In contrast Aries, the films main ‘bad’, is a joke. His motivations make no sense. I don’t buy the whole ‘lets make a perfect planet’ spiel. He’s a God! He has millions of planets to make perfect. I mean seriously, that’s his motivation?

Also Steve Trevor didn’t have to die. He had all the ‘secret war weapons’ with him in a plane. Alone. He could’ve landed anywhere and lived happily ever after with Diana. Instead he killed himself for no reason.

It’s things like that which makes the whole film feel flimsy. Did they think this whole plot through? It really doesn’t feel like they did.

Now, it’s really not a bad film, Diana is a good character, Gal Gadot was fine in the role. The action is good. It’s a turn off your brain type film. I’m not going to recommend it to everyone, but it certainly has an audience. Check it out if you’re into superhero films, especially if you want to watch a female one.

If you’re not in love with the action blockbuster. Give it a miss, you’ve seen this one before.

You’re not a ‘Hardcore’ Gamer!

Now to be fair, I’m not sure that I’d call myself one, but I have been playing them for a very long time now. Probably too long.

What I don’t understand is the obsession in gaming fandom to be super ‘HARDCORE!’ It feels almost hyperbolic. You need to be the best, you need the best gear, and beat the game on the hardest difficulty. Otherwise, you can’t possibly be on ‘their level’.

Now I’m not talking about skill, which is different altogether. Competitive play is a natural thing in games, I’m talking about the people that are elitist. When they troll you because of how you play and what you play on. The PC vs Console debate is a good example of how some gamers can be on this subject.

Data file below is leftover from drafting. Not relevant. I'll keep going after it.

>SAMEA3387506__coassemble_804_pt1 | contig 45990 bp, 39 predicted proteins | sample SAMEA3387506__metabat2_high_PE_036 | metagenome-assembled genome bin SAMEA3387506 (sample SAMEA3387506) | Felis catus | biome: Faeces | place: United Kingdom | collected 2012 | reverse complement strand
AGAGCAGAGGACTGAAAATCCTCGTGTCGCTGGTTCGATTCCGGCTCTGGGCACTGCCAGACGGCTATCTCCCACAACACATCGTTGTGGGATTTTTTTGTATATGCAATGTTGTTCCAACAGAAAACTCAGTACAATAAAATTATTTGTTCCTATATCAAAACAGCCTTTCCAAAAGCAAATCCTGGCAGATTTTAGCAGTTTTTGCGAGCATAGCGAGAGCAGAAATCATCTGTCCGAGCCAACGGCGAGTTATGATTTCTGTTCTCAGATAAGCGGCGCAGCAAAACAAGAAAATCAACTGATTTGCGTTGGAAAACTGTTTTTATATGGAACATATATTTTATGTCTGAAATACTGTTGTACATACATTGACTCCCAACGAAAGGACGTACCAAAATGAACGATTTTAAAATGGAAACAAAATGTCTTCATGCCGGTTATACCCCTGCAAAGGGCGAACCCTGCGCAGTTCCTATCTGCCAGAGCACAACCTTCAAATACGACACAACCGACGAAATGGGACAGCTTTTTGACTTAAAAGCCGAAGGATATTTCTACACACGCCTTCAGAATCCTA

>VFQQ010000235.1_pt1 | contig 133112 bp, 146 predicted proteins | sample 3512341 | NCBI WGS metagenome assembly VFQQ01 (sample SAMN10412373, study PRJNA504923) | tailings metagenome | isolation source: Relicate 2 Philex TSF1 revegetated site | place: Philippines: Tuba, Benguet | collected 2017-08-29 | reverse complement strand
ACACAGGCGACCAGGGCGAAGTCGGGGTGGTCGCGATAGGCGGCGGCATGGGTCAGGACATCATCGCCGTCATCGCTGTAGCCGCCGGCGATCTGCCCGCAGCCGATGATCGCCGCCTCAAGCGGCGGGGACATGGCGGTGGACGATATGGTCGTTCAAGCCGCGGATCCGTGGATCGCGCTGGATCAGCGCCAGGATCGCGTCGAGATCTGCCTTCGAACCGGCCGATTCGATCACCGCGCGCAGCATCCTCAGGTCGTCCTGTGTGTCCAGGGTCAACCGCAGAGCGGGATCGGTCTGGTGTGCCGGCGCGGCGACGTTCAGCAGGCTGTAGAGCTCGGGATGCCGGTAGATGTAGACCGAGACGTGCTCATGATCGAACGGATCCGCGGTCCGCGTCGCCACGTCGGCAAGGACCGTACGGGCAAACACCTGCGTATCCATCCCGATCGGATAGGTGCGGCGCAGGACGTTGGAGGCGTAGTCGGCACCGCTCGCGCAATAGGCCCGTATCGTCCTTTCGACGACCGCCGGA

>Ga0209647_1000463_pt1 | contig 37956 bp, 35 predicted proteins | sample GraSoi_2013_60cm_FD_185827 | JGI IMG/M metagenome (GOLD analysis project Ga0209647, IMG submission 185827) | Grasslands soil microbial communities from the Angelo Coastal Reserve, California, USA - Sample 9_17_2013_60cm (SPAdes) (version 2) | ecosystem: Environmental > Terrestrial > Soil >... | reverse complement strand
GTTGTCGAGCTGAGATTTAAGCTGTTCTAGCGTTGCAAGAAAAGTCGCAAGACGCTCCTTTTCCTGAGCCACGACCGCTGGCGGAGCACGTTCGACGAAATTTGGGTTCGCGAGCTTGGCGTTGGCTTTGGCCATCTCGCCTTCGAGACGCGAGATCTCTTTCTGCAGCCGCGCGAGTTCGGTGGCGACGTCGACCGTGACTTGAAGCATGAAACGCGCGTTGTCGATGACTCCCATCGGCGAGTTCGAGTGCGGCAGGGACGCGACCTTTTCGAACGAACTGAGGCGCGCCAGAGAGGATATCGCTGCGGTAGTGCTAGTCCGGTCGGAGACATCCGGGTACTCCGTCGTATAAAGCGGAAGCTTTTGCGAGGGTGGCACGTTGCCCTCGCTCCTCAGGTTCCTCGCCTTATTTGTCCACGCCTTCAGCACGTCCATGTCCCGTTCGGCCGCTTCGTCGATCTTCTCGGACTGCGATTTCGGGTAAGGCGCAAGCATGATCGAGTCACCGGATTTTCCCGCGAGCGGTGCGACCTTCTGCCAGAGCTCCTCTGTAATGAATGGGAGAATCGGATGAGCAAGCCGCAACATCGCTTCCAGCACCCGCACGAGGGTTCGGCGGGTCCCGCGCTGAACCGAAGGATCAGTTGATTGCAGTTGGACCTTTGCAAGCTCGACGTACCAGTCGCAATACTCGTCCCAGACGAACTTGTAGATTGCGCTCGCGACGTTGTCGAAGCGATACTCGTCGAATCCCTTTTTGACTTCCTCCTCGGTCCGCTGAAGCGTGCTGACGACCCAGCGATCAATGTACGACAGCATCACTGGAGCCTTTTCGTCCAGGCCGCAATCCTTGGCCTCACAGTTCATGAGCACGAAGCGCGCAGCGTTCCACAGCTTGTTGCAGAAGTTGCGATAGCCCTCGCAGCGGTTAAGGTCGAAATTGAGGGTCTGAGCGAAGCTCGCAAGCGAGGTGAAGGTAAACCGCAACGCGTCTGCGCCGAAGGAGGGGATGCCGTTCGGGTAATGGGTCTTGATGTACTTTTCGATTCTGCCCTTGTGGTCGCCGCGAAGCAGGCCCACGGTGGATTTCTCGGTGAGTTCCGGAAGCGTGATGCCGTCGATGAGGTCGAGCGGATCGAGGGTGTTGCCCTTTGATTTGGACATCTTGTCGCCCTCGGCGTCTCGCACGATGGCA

That’s what I see when scrolling through Reddit and other such forums. Hell. Youtube comments seem to be the most guilty of this.

I saw a great video once on this subject about ‘easy’ difficulties being fun, because they’re about empowerment. I agree with this sentiment. I like feeling I’m ‘the boss’. That I’m the hero. I’m saving the day.

It’s both gratifying and silly. I like playing that way, because to me; that’s what video games are about, having fun.

Yet some people think you must be a ‘casual’ for doing that. It’s either Dark Souls, or nothing.

I tried Bloodborne, I also tried Metal Gear Solid V: The Phantom Pain. I found them both to be too hard, frustrating and pointless. I don’t like to feel like I’m working when I’m meant to be playing. It also doesn’t help, in the case of Metal Gear, that I’m not the biggest stealth fan.